The role of proprioceptive reflexes during active movement is still a matter of controversy despite decades of study. Arguments have focused on what mechanical variable (e.g., muscle length, force) the central drive tries to control during movement. The proposed research addresses the question of what does the central drive in fact accomplish, i.e., what combination of mechanical variables is found to be regulated in postural states and controlled during active movement. It has been claimed, and there is support for this view, that the variable regulated by proprioceptive reflexes is a simple combination of muscle length and force. This hypothesis is often referred to as """"""""stiffness regulation"""""""". For measurements on a joint the regulated variable translates into a combination of joint angle and joint torque provided there is no cocontraction of antagonists. However, it is not clear whether the dynamic changes in torque and angle that ensue when a perturbation is imposed on the joint are a reflection of the inertia and damping associated with the joint or reflect, in part, the speed of response of the regulatory system.
The first aim i s to identify the regulated variable while the joint angle and torque change dynamically in response to perturbation.
The second aim i s to determine whether or not the combination of mechanical variables that was found to be regulated in postural states is what is controlled during active movement. The third and fourth aims address questions related to the commonly observed contraction of antagonist muscles when the need for such contraction is not apparent. Specifically, what external conditions are sufficient to elicit contraction of antagonist and whether the electromyographic stretch reflex of the agonists is affected. The answers to the questions raised above would provide an understanding of the role of proprioceptive reflexes in the control of movement by healthy subjects. Such an understanding is a necessary prerequisite for delineation of the role these reflexes play in pathological conditions characterized by movement disorders.
|Pfann, Kerstin D; Corcos, Daniel M; Moore, Charity G et al. (2002) Circle-drawing movements at different speeds: role of inertial anisotropy. J Neurophysiol 88:2399-407|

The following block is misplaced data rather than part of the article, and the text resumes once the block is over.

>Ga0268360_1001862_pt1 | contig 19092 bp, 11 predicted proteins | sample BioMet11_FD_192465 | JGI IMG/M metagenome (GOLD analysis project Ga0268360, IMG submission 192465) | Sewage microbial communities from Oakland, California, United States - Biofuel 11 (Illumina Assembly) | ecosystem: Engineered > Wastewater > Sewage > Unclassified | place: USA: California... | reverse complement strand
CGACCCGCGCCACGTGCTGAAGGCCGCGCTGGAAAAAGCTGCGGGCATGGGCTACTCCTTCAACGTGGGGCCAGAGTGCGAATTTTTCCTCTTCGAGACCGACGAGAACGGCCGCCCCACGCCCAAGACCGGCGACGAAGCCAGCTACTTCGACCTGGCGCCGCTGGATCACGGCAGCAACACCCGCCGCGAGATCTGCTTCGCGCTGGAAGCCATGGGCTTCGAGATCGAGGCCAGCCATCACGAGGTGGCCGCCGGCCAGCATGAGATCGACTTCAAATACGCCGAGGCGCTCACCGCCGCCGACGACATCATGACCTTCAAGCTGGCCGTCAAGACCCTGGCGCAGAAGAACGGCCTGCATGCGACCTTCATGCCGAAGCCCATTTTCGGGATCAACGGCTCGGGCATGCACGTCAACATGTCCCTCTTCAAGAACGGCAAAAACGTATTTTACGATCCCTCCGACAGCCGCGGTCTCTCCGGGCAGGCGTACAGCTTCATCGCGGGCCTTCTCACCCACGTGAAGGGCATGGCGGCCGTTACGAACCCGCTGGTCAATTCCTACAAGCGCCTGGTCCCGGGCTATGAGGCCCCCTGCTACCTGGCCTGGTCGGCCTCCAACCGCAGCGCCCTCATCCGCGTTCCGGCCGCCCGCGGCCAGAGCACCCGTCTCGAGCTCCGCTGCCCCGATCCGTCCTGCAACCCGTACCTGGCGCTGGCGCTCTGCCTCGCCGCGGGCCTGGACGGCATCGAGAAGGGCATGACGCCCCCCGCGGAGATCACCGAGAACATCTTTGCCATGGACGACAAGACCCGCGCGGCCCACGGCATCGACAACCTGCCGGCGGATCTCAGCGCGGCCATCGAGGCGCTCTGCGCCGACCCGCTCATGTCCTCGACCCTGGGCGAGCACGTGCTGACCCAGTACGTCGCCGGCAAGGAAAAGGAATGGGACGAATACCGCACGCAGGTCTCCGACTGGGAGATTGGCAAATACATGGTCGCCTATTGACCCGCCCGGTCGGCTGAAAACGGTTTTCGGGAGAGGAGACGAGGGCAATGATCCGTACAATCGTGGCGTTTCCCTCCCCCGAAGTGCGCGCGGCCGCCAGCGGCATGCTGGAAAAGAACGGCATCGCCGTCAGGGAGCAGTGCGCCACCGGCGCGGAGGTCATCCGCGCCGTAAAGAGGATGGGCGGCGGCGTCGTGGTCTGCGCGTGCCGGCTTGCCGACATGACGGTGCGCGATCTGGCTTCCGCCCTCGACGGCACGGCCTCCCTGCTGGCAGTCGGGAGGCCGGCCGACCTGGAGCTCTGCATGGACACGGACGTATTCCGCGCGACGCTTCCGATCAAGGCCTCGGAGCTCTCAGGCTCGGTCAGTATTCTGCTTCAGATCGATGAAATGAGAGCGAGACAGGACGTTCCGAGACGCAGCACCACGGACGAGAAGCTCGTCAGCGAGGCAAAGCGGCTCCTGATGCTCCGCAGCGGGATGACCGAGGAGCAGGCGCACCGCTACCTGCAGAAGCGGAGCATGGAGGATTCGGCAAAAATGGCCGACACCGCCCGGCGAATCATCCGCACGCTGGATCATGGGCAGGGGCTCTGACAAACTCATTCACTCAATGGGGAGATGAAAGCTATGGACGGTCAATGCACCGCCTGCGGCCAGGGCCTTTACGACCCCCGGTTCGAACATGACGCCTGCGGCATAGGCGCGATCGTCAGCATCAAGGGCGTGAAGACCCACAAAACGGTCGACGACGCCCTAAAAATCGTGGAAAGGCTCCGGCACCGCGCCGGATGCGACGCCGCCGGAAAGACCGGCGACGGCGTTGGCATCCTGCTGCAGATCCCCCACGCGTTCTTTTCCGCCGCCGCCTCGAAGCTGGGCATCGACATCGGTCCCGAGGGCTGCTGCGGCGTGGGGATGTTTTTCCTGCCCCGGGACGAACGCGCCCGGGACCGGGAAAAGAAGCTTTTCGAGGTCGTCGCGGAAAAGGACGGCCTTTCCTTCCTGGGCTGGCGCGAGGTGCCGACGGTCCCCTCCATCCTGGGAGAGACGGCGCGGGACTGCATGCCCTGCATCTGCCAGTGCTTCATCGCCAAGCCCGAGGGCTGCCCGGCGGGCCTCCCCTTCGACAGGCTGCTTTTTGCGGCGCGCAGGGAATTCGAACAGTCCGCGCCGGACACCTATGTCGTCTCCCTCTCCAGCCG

|Koshland, G F; Hasan, Z (2000) Electromyographic responses to a mechanical perturbation applied during impending arm movements in different directions: one-joint and two-joint conditions. Exp Brain Res 132:485-99|
|Gram, M C; Hasan, Z (1999) The spinal curve in standing and sitting postures in children with idiopathic scoliosis. Spine (Phila Pa 1976) 24:169-77|
|Tyler, A E; Hasan, Z (1995) Qualitative discrepancies between trunk muscle activity and dynamic postural requirements at the initiation of reaching movements performed while sitting. Exp Brain Res 107:87-95|
|Koshland, G F; Hasan, Z (1994) Selection of muscles for initiation of planar, three-joint arm movements with different final orientations of the hand. Exp Brain Res 98:157-62|
|Karst, G M; Hasan, Z (1991) Timing and magnitude of electromyographic activity for two-joint arm movements in different directions. J Neurophysiol 66:1594-604|
|Karst, G M; Hasan, Z (1991) Initiation rules for planar, two-joint arm movements: agonist selection for movements throughout the work space. J Neurophysiol 66:1579-93|
|Hasan, Z; Karst, G M (1989) Muscle activity for initiation of planar, two-joint arm movements in different directions. Exp Brain Res 76:651-5|
|Hasan, Z; Stuart, D G (1988) Animal solutions to problems of movement control: the role of proprioceptors. Annu Rev Neurosci 11:199-223|
|Karst, G M; Hasan, Z (1987) Antagonist muscle activity during human forearm movements under varying kinematic and loading conditions. Exp Brain Res 67:391-401|
Showing the most recent 10 out of 14 publications